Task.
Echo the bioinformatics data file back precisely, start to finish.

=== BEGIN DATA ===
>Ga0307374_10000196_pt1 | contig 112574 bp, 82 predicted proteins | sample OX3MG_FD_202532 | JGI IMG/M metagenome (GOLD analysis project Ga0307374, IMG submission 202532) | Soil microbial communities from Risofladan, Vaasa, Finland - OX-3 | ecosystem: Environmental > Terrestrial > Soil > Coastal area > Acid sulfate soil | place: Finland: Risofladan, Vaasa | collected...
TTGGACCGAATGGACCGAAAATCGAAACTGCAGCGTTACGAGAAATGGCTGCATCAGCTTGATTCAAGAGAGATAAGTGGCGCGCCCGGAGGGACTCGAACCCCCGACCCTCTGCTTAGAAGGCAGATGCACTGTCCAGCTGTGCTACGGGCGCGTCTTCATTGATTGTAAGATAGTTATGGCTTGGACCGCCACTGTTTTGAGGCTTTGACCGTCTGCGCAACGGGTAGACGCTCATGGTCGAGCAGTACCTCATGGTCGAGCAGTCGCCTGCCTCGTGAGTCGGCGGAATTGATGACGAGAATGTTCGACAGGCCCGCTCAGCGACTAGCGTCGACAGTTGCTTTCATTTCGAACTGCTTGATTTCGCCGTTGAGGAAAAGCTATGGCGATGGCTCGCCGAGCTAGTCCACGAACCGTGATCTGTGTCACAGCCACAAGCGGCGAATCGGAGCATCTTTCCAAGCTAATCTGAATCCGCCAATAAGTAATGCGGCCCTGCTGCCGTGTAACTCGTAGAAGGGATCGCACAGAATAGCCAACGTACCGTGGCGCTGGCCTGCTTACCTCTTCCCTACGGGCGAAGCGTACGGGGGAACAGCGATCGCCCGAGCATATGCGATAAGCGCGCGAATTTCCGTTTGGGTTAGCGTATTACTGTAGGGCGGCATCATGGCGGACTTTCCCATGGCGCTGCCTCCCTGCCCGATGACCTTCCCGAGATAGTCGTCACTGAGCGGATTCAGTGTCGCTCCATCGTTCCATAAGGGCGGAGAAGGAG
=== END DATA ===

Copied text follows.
>Ga0307374_10000196_pt1 | contig 112574 bp, 82 predicted proteins | sample OX3MG_FD_202532 | JGI IMG/M metagenome (GOLD analysis project Ga0307374, IMG submission 202532) | Soil microbial communities from Risofladan, Vaasa, Finland - OX-3 | ecosystem: Environmental > Terrestrial > Soil > Coastal area > Acid sulfate soil | place: Finland: Risofladan, Vaasa | collected...
TTGGACCGAATGGACCGAAAATCGAAACTGCAGCGTTACGAGAAATGGCTGCATCAGCTTGATTCAAGAGAGATAAGTGGCGCGCCCGGAGGGACTCGAACCCCCGACCCTCTGCTTAGAAGGCAGATGCACTGTCCAGCTGTGCTACGGGCGCGTCTTCATTGATTGTAAGATAGTTATGGCTTGGACCGCCACTGTTTTGAGGCTTTGACCGTCTGCGCAACGGGTAGACGCTCATGGTCGAGCAGTACCTCATGGTCGAGCAGTCGCCTGCCTCGTGAGTCGGCGGAATTGATGACGAGAATGTTCGACAGGCCCGCTCAGCGACTAGCGTCGACAGTTGCTTTCATTTCGAACTGCTTGATTTCGCCGTTGAGGAAAAGCTATGGCGATGGCTCGCCGAGCTAGTCCACGAACCGTGATCTGTGTCACAGCCACAAGCGGCGAATCGGAGCATCTTTCCAAGCTAATCTGAATCCGCCAATAAGTAATGCGGCCCTGCTGCCGTGTAACTCGTAGAAGGGATCGCACAGAATAGCCAACGTACCGTGGCGCTGGCCTGCTTACCTCTTCCCTACGGGCGAAGCGTACGGGGGAACAGCGATCGCCCGAGCATATGCGATAAGCGCGCGAATTTCCGTTTGGGTTAGCGTATTACTGTAGGGCGGCATCATGGCGGACTTTCCCATGGCGCTGCCTCCCTGCCCGATGACCTTCCCGAGATAGTCGTCACTGAGCGGATTCAGTGTCGCTCCATCGTTCCATAAGGGCGGAGAAGGAG